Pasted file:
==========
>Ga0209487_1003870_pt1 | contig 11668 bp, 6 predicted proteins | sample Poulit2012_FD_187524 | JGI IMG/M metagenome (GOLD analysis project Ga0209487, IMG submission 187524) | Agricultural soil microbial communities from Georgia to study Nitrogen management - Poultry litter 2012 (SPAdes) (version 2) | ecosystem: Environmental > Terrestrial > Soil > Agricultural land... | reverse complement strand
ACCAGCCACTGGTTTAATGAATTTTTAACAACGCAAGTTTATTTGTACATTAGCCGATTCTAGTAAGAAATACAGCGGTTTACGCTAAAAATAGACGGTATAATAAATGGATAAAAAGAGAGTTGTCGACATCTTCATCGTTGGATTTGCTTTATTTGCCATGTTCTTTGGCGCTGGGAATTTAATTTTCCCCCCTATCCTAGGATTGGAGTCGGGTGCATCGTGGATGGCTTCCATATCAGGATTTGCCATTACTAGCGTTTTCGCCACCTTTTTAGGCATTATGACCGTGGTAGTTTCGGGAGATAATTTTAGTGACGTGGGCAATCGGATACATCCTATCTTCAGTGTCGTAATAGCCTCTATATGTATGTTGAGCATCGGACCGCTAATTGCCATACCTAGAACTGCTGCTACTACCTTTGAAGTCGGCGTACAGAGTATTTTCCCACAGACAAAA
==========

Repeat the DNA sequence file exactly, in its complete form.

>Ga0209487_1003870_pt1 | contig 11668 bp, 6 predicted proteins | sample Poulit2012_FD_187524 | JGI IMG/M metagenome (GOLD analysis project Ga0209487, IMG submission 187524) | Agricultural soil microbial communities from Georgia to study Nitrogen management - Poultry litter 2012 (SPAdes) (version 2) | ecosystem: Environmental > Terrestrial > Soil > Agricultural land... | reverse complement strand
ACCAGCCACTGGTTTAATGAATTTTTAACAACGCAAGTTTATTTGTACATTAGCCGATTCTAGTAAGAAATACAGCGGTTTACGCTAAAAATAGACGGTATAATAAATGGATAAAAAGAGAGTTGTCGACATCTTCATCGTTGGATTTGCTTTATTTGCCATGTTCTTTGGCGCTGGGAATTTAATTTTCCCCCCTATCCTAGGATTGGAGTCGGGTGCATCGTGGATGGCTTCCATATCAGGATTTGCCATTACTAGCGTTTTCGCCACCTTTTTAGGCATTATGACCGTGGTAGTTTCGGGAGATAATTTTAGTGACGTGGGCAATCGGATACATCCTATCTTCAGTGTCGTAATAGCCTCTATATGTATGTTGAGCATCGGACCGCTAATTGCCATACCTAGAACTGCTGCTACTACCTTTGAAGTCGGCGTACAGAGTATTTTCCCACAGACAAAA